May, 2012

Crying Wolf

Editorial Comments

by Deborah Steele Hazen

In the summer of 1973 I visited Yellowstone National Park during a road trip with a friend.

We stayed overnight at the Old Faithful Lodge, then spent the next day touring various attractions, viewing wildlife and observing the stupidity of some tourists – feeding bears out of motor homes, surrounding a huge bull elk for a photo op, etc.

We timed our drive south towards Jackson Hole, Wyo. badly, and it was fully dark as we drove down a straight lonely road, lined with trees on both sides.

Suddenly, a huge gray canine streaked across the two-lane highway in front of us, fully illumined by our headlights. We could see its pointed ears and long muzzle outlined against the darkness. It was roughly three-feet high at the shoulder and well over six-feet long, counting its tail. It was traveling fast and disappeared in the woods on the side of the road as suddenly as it had appeared.

My friend and I turned to each other in shock. We had seen a lot of wildlife on our trip. We were both familiar with coyotes and knew this animal dwarfed a coyote. It was clearly a canine.

“That was a wolf!” we both cried out.

Feeling kind of spooked, we continued down the highway a few more miles until we reached the ranger station at the southern entrance to Yellowstone.

We told the ranger what we’d seen and described it to him. “It couldn’t have been a wolf,” he said dismissively. “There haven’t been any wolves around here for years.”

When we tried to explain that it really couldn’t have been anything else, he suggested we’d probably mistaken it for a deer or an antelope, perhaps maybe even a cougar. We knew different. It was a wolf.

Ironically, 1973 was the year of the passage of the federal Endangered Species Act (ESA) and the reintroduction of gray wolves into the northern continental United States began (officially) the next year.

Yes, the ESA which has reeked havoc with our timber, fishing and agricultural communities in favor of the spotted owl and the voracious sea lions, is now bringing the wolf back to Oregon. And, the wolves probably won’t be prowling through the streets of Portland, it will be the rural people – again – who will have to contend with them, lose their livestock to them, let them decimate the elk and deer herds. Then, when the elk and deer become endangered, will we have to try to bring them back without harming the wolf packs, similar to what we’re doing with the salmon and the sea lions?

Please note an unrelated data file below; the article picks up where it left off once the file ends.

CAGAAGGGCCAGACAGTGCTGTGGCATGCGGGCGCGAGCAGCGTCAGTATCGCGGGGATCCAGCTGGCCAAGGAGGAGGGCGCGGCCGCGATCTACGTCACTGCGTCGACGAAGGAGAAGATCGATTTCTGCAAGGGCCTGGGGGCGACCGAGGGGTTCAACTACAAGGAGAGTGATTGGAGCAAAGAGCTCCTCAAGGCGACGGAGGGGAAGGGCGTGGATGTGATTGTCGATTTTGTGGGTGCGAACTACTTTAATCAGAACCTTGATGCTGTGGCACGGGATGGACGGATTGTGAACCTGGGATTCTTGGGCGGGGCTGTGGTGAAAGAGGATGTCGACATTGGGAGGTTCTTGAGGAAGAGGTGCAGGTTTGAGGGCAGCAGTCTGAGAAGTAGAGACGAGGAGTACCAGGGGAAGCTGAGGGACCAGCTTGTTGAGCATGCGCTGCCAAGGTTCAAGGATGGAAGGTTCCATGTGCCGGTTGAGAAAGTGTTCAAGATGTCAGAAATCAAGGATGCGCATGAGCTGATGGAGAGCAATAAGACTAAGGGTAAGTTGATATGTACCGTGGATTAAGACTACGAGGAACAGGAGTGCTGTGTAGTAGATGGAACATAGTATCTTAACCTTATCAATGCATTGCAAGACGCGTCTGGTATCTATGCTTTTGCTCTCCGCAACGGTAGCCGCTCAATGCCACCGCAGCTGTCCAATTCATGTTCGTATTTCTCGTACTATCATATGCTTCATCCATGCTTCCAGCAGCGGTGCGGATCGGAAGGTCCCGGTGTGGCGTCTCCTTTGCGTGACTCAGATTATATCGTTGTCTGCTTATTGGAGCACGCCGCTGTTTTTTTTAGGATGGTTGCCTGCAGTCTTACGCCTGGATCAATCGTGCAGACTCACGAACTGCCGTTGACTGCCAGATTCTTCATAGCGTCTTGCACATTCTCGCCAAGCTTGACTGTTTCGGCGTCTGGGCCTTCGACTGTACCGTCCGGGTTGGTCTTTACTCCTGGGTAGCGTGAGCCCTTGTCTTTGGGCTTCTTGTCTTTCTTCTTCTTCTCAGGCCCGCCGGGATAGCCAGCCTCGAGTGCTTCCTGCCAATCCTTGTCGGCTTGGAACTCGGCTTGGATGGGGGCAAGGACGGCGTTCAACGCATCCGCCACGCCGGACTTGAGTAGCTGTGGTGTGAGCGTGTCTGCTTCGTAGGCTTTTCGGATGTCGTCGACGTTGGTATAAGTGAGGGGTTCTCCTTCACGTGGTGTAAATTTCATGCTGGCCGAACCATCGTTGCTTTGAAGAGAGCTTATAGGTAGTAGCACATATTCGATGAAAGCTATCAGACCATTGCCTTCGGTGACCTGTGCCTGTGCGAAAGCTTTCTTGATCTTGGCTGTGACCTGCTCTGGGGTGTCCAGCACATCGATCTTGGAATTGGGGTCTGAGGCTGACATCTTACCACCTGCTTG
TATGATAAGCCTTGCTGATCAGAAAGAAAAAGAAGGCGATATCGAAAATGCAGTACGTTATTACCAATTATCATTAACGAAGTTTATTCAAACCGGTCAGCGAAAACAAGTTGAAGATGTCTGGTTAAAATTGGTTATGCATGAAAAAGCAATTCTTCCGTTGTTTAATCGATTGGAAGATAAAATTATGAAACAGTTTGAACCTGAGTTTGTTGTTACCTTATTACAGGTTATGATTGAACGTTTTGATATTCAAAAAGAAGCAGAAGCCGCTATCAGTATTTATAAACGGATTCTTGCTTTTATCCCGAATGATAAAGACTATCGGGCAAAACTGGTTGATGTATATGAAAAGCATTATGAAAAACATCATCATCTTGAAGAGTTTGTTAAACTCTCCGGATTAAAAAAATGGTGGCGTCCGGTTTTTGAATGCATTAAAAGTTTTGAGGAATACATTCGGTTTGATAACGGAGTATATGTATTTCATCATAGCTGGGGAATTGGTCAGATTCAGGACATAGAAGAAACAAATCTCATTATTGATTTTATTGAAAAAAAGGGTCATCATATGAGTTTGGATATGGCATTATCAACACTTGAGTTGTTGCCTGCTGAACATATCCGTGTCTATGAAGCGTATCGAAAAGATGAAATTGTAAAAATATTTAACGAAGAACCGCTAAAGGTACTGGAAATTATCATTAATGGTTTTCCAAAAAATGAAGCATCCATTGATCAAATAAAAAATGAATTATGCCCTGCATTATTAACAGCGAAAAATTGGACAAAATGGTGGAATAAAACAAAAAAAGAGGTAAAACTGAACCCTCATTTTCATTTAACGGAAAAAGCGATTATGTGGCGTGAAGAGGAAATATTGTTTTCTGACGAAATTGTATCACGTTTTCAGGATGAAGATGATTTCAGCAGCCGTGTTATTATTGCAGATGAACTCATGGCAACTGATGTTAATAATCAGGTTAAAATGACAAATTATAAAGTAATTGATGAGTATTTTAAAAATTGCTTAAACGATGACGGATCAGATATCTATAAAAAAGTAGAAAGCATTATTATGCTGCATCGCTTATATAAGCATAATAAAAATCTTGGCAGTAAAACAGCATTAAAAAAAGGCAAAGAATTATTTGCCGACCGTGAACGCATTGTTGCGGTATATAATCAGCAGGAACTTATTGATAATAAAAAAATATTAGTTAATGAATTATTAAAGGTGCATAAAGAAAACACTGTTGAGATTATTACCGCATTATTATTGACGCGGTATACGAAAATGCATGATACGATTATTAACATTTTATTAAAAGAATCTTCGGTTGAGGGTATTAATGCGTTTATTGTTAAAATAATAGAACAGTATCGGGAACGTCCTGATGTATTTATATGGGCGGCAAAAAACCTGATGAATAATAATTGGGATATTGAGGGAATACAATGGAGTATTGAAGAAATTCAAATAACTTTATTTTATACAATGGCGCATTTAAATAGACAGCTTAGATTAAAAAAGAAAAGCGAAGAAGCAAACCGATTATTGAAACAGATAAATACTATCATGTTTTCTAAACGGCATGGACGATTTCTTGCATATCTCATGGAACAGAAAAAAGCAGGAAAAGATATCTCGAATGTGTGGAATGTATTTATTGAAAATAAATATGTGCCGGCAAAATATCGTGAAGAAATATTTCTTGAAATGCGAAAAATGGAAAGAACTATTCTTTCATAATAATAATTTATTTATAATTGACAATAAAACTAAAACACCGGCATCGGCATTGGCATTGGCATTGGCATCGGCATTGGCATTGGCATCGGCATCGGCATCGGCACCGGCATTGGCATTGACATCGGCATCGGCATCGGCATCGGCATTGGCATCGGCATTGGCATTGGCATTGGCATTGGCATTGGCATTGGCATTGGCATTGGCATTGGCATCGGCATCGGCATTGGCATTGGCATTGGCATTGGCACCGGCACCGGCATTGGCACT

When are rural Oregonians going to be listed as an endangered species?

After being considered nearly extinct in the “lower 48” in 1973, the pro-wolf groups now estimate there are over 9,000 wolves in the northern tier of states from Michigan west to eastern Oregon and Washington. Just five years ago, they set that number at 5,000, and it is in their interests to under-estimate.

A decade ago, there were no known wolves in Oregon. Now there are four confirmed packs in eastern Oregon with 29 documented members, but even the Oregon Department of Fish and Wildlife (ODFW) acknowledges that there are more. One of those 29 collared wolves – a lone wolf male – went wandering last fall from Oregon’s northeastern corner across Central Oregon to the Umpqua Valley in southern Oregon and, notably, on the west side of the Cascades.